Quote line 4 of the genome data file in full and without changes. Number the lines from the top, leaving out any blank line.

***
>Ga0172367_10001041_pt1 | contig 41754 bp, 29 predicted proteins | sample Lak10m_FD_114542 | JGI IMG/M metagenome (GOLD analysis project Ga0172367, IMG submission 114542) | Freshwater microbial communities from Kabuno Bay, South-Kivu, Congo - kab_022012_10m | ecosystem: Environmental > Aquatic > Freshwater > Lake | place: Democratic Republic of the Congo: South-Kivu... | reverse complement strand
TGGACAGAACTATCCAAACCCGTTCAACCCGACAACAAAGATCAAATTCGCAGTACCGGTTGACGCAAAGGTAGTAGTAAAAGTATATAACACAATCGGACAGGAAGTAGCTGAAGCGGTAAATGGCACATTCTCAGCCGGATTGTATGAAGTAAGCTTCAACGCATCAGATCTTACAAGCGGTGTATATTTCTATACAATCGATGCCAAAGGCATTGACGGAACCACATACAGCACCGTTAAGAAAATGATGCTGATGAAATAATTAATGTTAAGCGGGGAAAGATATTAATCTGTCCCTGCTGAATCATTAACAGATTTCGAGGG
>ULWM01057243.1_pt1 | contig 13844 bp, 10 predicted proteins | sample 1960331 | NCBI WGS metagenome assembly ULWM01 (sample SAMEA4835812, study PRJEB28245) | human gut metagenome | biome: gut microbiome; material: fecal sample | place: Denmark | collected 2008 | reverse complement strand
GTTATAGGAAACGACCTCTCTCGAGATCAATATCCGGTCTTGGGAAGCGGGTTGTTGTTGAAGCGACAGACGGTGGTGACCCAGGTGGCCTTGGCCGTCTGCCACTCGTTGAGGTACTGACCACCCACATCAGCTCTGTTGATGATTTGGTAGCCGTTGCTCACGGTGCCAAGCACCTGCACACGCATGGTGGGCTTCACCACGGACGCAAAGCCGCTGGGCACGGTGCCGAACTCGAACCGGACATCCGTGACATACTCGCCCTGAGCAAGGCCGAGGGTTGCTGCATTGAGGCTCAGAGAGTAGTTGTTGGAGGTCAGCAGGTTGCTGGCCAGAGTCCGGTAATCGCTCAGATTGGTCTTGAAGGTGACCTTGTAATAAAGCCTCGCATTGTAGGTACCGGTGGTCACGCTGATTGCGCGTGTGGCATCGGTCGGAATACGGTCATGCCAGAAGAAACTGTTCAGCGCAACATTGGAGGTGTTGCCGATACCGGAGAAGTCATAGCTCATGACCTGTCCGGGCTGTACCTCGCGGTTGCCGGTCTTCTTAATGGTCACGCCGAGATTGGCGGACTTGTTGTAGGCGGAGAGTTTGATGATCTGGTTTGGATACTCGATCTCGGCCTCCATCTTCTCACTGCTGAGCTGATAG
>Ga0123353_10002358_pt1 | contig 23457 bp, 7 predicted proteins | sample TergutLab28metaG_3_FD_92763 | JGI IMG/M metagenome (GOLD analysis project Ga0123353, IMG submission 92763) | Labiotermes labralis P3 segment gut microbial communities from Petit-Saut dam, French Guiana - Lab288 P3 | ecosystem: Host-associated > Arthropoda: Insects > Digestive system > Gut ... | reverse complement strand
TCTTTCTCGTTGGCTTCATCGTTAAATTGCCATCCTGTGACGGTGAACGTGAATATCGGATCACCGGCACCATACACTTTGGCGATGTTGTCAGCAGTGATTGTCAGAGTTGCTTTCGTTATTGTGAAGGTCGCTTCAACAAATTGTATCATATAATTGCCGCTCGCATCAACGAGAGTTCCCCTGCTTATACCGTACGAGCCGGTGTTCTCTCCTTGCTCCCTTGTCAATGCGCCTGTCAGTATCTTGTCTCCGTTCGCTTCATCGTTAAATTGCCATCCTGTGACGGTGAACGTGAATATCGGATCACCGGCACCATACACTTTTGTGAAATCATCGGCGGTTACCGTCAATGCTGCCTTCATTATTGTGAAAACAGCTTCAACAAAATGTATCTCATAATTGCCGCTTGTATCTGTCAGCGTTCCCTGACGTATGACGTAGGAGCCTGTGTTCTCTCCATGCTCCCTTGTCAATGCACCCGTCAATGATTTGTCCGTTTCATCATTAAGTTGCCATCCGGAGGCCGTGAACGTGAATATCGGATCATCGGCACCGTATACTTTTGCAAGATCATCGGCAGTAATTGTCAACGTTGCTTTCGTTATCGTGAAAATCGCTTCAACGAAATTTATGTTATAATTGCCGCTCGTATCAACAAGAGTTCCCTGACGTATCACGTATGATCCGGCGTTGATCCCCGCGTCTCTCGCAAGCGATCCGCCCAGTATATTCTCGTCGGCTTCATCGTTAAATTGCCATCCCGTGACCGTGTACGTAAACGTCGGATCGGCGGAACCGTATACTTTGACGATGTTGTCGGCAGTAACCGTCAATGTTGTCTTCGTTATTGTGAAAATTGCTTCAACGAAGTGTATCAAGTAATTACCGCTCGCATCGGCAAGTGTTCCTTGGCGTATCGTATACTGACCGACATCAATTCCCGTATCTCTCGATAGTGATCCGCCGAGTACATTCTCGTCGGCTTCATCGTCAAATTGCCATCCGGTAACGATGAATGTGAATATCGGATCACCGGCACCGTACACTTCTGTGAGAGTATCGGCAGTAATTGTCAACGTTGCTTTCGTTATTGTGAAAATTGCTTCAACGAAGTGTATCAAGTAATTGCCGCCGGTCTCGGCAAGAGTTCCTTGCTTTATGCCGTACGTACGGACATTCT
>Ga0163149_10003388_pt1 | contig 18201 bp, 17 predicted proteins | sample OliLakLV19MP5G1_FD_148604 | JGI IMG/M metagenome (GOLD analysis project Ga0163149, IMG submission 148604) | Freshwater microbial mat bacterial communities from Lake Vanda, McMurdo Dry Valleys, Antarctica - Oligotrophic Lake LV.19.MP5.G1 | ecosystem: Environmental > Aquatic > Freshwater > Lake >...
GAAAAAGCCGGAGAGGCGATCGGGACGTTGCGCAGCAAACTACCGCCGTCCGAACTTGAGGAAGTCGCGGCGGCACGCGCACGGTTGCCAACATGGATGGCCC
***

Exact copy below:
GTTATAGGAAACGACCTCTCTCGAGATCAATATCCGGTCTTGGGAAGCGGGTTGTTGTTGAAGCGACAGACGGTGGTGACCCAGGTGGCCTTGGCCGTCTGCCACTCGTTGAGGTACTGACCACCCACATCAGCTCTGTTGATGATTTGGTAGCCGTTGCTCACGGTGCCAAGCACCTGCACACGCATGGTGGGCTTCACCACGGACGCAAAGCCGCTGGGCACGGTGCCGAACTCGAACCGGACATCCGTGACATACTCGCCCTGAGCAAGGCCGAGGGTTGCTGCATTGAGGCTCAGAGAGTAGTTGTTGGAGGTCAGCAGGTTGCTGGCCAGAGTCCGGTAATCGCTCAGATTGGTCTTGAAGGTGACCTTGTAATAAAGCCTCGCATTGTAGGTACCGGTGGTCACGCTGATTGCGCGTGTGGCATCGGTCGGAATACGGTCATGCCAGAAGAAACTGTTCAGCGCAACATTGGAGGTGTTGCCGATACCGGAGAAGTCATAGCTCATGACCTGTCCGGGCTGTACCTCGCGGTTGCCGGTCTTCTTAATGGTCACGCCGAGATTGGCGGACTTGTTGTAGGCGGAGAGTTTGATGATCTGGTTTGGATACTCGATCTCGGCCTCCATCTTCTCACTGCTGAGCTGATAG